Latgalian is a member of the Eastern Baltic branch of the Baltic group of languages included in the family of Indo-European languages. The branch also includes Latvian, Samogitian and Lithuanian. Latgalian is a moderately inflected language; the number of verb and noun forms is characteristic of many other Baltic and Slavic languages (see Inflection in Baltic Languages).
Latgalian is spoken by about 150,000 people, mainly in Latgale, Latvia; there are small Latgalian-speaking communities in Siberia, Russia.
Between 1920 and 1934 Latgalian was used in local government and education in Latgale. Now Latgalian is not used as an official language anywhere in Latvia. It is formally protected by the Latvian Language Law stating that "The Latvian State ensures the preservation, protection, and development of the Latgalian literary language as a historical variant of the Latvian language" (§3.4). The law regards Latgalian and Standard Literary Latvian as two equal variants of the same Latvian language. Even though such legal status allows usage of Latgalian in state affairs and education spheres, it still happens quite rarely.
There is a state-supported orthography commission of the Latgalian language. Whether the Latgalian language is a separate language or a dialect of Latvian has been a matter of heated debate throughout the 20th century. Proponents of Latgalian such as linguists Antons Breidaks and Lidija Leikuma have suggested Latgalian has the characteristics of an independent language.
Latgalian speakers can be classified into three main groups – Northern, Central, and Southern. These three groups of local accents are entirely mutually intelligible and characterized only by minor changes in vowels, diphthongs, and some inflexion endings. The regional accents of central Latgale (such as those spoken in the towns and rural municipalities of Juosmuiža, Vuorkova, Vydsmuiža, Viļāni, Sakstygols, Ūzulaine, Makašāni, Drycāni, Gaigalova, Bierži, Tiļža, and Nautrāni) form the phonetical basis of the modern standard Latgalian language. The literature of the 18th century was more influenced by the Southern accents of Latgalian.
The Latgalian language uses an alphabet with 35 letters. Its orthography is similar to Latvian orthography, but has two additional letters: ⟨y⟩ represents [ɨ]), an allophone of /i/ which is absent in standard Latvian. The letter ⟨ō⟩ survives from the pre-1957 Latvian orthography, but is being used less during modern times in Latgalian and is being replaced by two letters ⟨uo⟩ that represent the same sound.
|Upper case||Lower case||Pronunciation|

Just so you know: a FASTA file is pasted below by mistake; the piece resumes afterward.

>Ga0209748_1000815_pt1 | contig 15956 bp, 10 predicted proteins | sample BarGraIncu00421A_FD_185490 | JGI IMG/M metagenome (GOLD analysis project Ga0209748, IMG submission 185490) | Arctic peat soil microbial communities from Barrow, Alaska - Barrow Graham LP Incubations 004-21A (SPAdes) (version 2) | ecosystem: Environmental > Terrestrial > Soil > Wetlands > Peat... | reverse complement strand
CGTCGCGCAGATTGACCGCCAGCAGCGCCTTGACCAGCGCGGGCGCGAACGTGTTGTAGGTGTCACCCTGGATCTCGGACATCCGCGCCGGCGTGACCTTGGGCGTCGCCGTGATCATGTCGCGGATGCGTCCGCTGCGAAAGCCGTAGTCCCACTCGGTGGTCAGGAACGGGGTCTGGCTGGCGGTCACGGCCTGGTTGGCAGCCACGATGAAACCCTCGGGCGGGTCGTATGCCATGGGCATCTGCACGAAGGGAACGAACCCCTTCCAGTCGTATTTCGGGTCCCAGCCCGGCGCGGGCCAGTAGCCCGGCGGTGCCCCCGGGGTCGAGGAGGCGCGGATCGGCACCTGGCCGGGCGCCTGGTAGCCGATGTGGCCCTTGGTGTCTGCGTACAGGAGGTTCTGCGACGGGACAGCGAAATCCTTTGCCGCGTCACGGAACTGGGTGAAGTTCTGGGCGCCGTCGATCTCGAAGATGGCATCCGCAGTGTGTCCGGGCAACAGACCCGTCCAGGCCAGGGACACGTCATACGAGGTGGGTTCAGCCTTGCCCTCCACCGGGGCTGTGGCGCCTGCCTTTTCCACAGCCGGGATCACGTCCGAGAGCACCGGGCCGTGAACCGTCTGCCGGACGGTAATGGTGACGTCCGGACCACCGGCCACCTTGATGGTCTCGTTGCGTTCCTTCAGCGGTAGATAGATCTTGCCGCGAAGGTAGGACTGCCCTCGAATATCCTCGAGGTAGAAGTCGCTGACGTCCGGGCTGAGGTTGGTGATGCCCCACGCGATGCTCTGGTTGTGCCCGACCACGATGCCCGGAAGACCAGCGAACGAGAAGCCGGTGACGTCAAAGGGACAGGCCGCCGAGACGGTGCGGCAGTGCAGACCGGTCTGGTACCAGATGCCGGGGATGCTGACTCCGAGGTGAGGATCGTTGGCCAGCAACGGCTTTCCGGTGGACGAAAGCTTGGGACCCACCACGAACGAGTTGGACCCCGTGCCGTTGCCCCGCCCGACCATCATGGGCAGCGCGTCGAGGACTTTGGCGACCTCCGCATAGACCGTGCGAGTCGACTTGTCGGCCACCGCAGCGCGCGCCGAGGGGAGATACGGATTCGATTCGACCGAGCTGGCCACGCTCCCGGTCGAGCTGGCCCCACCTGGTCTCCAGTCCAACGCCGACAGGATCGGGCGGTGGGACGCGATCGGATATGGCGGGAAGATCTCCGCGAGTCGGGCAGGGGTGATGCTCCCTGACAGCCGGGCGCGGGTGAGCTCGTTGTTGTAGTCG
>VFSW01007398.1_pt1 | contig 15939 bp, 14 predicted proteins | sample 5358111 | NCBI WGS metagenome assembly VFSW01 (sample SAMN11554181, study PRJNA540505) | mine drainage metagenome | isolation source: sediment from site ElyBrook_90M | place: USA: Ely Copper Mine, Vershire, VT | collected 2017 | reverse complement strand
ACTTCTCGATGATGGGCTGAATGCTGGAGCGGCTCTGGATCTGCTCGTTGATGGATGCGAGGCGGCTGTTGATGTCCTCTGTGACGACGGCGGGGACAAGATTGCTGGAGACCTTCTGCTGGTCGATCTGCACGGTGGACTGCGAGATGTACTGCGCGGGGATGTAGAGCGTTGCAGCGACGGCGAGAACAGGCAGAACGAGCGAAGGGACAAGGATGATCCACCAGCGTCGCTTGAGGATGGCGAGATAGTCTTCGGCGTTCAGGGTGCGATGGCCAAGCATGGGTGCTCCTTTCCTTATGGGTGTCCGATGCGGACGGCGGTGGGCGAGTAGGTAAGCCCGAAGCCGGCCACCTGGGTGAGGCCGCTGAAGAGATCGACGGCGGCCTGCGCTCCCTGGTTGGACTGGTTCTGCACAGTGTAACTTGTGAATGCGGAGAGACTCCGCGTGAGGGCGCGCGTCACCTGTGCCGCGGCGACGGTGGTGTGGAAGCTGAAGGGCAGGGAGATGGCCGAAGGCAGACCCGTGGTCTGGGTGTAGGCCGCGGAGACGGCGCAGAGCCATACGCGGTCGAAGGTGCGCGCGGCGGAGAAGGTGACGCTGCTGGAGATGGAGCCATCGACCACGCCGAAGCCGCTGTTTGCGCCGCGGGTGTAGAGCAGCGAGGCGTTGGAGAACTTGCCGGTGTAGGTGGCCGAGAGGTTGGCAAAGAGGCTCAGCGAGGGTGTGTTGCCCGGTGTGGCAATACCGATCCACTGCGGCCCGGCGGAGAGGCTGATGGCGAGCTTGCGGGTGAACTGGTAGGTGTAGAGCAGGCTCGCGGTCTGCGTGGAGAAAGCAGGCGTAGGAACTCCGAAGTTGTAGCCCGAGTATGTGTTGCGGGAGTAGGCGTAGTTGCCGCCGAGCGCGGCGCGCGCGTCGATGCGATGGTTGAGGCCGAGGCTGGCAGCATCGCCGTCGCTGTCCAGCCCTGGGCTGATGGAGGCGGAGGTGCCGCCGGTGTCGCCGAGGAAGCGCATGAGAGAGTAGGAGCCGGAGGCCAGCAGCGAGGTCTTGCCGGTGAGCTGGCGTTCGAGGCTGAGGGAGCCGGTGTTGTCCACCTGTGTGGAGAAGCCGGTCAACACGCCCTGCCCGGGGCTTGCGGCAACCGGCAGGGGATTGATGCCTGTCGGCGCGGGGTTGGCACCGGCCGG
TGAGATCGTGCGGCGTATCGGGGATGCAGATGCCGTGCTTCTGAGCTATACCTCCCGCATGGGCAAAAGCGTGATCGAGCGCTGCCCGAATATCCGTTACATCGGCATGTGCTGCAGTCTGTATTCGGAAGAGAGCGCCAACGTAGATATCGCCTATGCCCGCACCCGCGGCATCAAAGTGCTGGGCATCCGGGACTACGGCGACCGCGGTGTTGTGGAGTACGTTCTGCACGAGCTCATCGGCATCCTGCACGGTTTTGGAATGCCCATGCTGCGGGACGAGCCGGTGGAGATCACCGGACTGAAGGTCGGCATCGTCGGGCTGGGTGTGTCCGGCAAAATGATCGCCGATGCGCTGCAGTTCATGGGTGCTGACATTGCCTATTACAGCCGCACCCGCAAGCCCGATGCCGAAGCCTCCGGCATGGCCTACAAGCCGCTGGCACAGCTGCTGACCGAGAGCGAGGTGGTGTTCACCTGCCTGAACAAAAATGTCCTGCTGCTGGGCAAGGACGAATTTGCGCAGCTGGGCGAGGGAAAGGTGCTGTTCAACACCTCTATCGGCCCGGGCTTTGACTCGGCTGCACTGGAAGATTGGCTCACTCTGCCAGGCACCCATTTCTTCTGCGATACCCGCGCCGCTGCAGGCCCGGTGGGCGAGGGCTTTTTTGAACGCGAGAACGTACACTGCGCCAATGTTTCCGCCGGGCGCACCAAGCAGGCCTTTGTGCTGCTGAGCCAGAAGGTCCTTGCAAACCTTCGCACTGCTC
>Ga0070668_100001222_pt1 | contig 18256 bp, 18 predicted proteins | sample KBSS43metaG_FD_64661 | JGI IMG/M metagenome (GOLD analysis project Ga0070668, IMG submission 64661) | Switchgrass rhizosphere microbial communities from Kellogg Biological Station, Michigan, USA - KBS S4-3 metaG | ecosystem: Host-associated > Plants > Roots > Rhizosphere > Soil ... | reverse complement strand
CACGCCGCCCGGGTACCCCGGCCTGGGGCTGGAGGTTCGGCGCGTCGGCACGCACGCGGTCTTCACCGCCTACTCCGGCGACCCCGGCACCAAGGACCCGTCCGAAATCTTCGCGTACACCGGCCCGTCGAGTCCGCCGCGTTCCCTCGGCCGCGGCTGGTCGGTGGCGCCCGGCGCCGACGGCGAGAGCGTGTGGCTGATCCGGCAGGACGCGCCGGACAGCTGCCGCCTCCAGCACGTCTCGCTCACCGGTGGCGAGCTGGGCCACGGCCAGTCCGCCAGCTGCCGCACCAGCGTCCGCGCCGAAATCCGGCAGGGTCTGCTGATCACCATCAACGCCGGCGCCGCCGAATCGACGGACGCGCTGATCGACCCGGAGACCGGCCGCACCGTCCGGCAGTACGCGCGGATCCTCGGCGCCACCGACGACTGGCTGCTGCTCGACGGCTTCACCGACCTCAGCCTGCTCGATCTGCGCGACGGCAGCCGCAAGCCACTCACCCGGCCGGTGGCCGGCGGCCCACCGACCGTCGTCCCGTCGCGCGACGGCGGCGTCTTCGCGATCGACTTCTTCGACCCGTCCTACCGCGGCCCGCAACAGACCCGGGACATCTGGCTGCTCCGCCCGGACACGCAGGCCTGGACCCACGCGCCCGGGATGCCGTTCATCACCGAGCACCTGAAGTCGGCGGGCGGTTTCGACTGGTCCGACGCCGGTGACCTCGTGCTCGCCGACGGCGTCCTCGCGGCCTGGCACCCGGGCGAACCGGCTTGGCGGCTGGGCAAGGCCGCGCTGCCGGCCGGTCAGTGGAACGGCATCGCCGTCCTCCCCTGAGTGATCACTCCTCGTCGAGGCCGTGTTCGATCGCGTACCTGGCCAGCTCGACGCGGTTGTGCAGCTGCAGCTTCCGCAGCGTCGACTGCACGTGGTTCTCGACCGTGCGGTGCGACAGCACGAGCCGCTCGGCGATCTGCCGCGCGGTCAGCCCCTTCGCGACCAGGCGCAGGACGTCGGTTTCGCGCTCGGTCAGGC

The IETF language tags have registered subtags for the 1929 orthography (
ltg-ltg1929) and the 2007 orthography (
Poem of Armands KūceņšEdit
Tik skrytuļam ruodīs: iz vītys jis grīžās,
A brauciejam breinums, kai tuoli ceļš aizvess,
Tai vuorpsteite cīši pret sprāduoju paušās,
Jei naatteik – vacei gi dzejis gols zvaigznēs.
Pruots naguorbej ramu, juos lepneibu grūžoj,
Vys jamās pa sovam ļauds pasauli puormeit,
Bet nak jau sevkuram vīns kuorsynoj myužu
I ramaņu jumtus līk īguodu kuormim.
Na vysim tai sadar kai kuošam ar speini,
Sirds narymst i nabeidz par sātmalim tēmēt,
A pruots rauga skaitejs pa rokstaudža zeimem,
Kai riedeits, kod saulei vēļ vaiņuku jēme.
Tāvs myusu, kas esi debesīs,
svēteits lai tūp Tovs vōrds.
Lai atnōk Tova vaļsteiba.
Tova vaļa lai nūteik, kai debesīs,
tai ari vērs zemes.
Myusu ikdīneiškū maizi dūd mums šudiņ.
Un atlaid mums myusu porōdus,
kai ari mes atlaižam sovim porōdnīkim.
Un naīved myusu kārdynōšonā,
bet izglōb myusus nu ļauna Amen.
|Vasals!||Sveiks!||Hi! (literally, "Hale and Hearty!", "Sveiks" is more common as "Hi" in Latvian but has a different meaning)|
|Loba dīna!||Labdien!||Hello, Good day!|
|Muns vuords Eugeņs.||Mans vārds ir Eugeņs.||My name is Eugene.|
|Šudiņ breineiga dīna!||Šodien ir brīnišķīga diena!||Today is a wonderful/beautiful day!|
|Vīns, div, treis, niu tu breivs!||Viens, divi, trīs, nu tu esi brīvs!||One, two, three, now you are free! (Counting game for children)|
|Asu aizjimts itamā šaļtī!||Esmu aizņemts šobrīd!||I am busy at the moment!|
|Es tevi mīļoju!||Es tevi mīlu!||I love you!|
|Asu nu Latgolys.||Esmu no Latgales.||I am from Latgalia.|
|As īšu iz sātu.||Es iešu mājās.||I will go home. (Note, "sēta" in Latvian means the courtyard to a homestead, also homestead; so a more rural/agrarian sense of "home" in the Latgalian than in the Latvian "mājās", which is more evocative of a house.)|
|Maņ pateik vuiceitīs (muoceitīs).||Man patīk mācīties.||I like to learn. (Note, this marked difference between Latgalian and Latvian is quite typical. The set of examples here are quite similar because they relate to basic concepts.)|
Common words in Latgalian and Lithuanian, different from LatvianEdit
Note the impact of foreign influences on Latvian (German in Kurzeme and Vidzeme, Polish and Lithuanian in Latgale).
|around||apkārt||apleik||aplink||aplinkus in Latvian means "indirectly"|